How to determine how much money you’ll need to live the life you want in retirement.
Throughout our working lives, we dutifully set money aside for retirement, whether through a 401(k), traditional IRA or Roth IRA, or other savings strategy. The goal, of course, is to have enough savings to retire when we want and finally do the post-work things we’ve long-planned for (and maybe dreamed about).
There’s much to consider when determining how much you need to save for retirement. Your retirement goals, daily expenses, potential medical costs, and more. You can learn more about how much you should save in our blog “Saving for Retirement: How Much Should You Save?” In this article, we’re going to look specifically at how your needed retirement savings are calculated.
You might have used our retirement calculator to determine how much you’ll have per month in retirement (if not, we recommend it). But how does that calculator work? Let’s break down the different categories, and how they function together.
This is your current individual annual income. Depending on where you are in your career, this number could fluctuate, so you may want to try adjusting it to see how it impacts your savings need. Just try to be realistic about your annual earnings, so you get the most accurate projection possible.
Years to Retirement
Set this slider to the number of years you have left before your preferred retirement date. Note that of all of the categories in the retirement calculator, this one is the most flexible. If your ideal retirement date doesn’t produce your desired monthly income, you may need to delay retirement a couple years, or work with one of our financial professionals to change your investment strategy.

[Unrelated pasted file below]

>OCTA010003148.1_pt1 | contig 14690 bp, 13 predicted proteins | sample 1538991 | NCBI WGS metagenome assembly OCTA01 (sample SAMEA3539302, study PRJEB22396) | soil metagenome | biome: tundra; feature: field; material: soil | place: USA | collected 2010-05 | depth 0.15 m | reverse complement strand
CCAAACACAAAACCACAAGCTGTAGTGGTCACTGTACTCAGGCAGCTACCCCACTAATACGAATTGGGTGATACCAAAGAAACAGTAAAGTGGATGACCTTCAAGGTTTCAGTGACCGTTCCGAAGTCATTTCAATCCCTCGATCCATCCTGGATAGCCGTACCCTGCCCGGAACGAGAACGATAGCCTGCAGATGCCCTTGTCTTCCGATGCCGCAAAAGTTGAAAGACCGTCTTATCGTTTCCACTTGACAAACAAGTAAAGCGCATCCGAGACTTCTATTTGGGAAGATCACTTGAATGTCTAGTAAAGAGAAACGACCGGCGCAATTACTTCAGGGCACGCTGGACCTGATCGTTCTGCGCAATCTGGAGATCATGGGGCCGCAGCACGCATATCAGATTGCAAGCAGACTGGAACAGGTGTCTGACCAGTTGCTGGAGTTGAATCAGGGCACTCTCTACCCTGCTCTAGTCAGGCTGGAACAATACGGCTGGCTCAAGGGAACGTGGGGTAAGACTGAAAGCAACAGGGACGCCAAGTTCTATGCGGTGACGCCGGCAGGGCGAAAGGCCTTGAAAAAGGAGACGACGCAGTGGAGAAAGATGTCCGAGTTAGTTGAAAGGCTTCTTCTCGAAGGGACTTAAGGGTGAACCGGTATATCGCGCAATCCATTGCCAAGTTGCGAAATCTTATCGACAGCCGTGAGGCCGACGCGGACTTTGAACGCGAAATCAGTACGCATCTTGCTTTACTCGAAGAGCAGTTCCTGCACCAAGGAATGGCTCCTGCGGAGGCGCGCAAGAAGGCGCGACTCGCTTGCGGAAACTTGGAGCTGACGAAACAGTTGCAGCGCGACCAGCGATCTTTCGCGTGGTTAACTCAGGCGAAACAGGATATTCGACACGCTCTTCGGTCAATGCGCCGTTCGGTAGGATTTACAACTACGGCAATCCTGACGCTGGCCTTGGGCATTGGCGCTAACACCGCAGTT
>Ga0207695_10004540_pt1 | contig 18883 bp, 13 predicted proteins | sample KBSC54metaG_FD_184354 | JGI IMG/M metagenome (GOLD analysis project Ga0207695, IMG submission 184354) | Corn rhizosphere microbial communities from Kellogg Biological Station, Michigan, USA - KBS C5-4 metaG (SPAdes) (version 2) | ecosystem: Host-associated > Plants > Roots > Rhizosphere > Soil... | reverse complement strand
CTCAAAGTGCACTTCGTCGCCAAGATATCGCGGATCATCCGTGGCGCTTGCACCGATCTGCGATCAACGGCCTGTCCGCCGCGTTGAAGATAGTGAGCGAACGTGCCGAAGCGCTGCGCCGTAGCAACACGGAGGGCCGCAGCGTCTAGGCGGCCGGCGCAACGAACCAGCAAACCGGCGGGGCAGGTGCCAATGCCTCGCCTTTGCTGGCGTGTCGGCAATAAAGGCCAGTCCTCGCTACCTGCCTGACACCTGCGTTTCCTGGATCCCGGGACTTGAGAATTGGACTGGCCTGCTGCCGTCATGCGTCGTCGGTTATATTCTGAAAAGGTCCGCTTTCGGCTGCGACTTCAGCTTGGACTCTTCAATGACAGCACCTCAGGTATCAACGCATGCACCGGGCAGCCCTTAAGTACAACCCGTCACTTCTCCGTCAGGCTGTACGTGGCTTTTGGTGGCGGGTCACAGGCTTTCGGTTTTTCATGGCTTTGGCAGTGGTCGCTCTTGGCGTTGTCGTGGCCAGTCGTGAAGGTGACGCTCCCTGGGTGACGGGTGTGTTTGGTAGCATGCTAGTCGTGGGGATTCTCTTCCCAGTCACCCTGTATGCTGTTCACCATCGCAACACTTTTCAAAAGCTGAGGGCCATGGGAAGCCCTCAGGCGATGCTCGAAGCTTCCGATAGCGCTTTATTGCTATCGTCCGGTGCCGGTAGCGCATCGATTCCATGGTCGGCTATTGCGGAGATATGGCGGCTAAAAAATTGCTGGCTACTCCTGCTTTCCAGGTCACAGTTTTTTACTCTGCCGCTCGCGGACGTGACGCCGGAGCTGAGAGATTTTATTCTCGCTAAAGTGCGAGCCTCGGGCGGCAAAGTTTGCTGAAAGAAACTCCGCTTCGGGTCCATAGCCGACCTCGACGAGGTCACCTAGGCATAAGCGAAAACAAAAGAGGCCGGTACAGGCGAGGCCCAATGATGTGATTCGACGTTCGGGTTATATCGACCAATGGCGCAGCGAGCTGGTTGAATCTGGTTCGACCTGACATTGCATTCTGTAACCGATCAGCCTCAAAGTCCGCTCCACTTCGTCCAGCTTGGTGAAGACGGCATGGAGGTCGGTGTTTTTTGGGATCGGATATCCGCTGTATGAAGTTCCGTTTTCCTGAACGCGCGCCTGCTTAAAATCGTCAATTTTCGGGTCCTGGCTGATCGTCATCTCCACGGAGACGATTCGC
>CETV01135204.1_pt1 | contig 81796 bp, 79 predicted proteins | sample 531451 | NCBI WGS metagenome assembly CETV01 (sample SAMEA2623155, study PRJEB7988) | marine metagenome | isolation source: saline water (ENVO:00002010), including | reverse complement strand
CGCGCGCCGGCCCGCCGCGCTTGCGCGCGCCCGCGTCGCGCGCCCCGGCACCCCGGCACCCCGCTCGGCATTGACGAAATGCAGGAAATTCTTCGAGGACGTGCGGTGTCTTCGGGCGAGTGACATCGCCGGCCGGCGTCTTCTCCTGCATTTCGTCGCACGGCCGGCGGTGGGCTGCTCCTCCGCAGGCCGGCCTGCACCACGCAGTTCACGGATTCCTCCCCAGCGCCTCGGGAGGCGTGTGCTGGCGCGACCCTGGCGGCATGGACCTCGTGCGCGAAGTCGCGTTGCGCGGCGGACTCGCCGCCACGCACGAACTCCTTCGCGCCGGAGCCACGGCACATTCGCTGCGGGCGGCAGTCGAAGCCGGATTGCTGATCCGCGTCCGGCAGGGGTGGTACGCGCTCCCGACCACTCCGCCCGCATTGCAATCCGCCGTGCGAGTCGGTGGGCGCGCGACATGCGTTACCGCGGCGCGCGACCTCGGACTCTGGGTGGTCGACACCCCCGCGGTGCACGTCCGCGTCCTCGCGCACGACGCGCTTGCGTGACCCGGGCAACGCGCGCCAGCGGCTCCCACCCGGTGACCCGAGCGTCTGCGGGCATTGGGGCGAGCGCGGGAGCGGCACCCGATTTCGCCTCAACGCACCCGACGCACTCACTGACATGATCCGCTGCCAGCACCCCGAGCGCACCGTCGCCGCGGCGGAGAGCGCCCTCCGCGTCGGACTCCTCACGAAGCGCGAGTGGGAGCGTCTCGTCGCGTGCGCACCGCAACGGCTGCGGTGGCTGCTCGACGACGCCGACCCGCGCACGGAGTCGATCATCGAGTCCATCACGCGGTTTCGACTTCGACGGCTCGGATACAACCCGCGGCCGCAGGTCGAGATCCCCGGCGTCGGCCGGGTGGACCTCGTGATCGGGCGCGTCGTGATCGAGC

Current Retirement Savings
This is the total amount, to date, that you have saved for retirement. This should include all sources of retirement savings, such as 401(k)s, IRAs and annuities.
Employer + Employee Contribution
This describes the total combined percentage of your retirement contribution, plus that of your employer. This percentage often changes throughout the course of our careers. As with salary, try to set a current or realistic future contribution.
You’ll commonly hear advisors discuss investment styles within three categories: conservative, moderate, or aggressive. The styles indicate the mix of investments you have (stocks, bonds or cash), determined by several factors including age, risk tolerance and years to retirement. A Trust Point financial professional can help determine the best investment style for you.
Remember that our retirement calculator produces estimates only. It’s a good way to gauge our needs and develop an appropriate strategy for retirement saving, but it can’t predict every factor that will impact your post-work goals. To learn more about retirement planning, visit our Retirement Planning page and get in touch.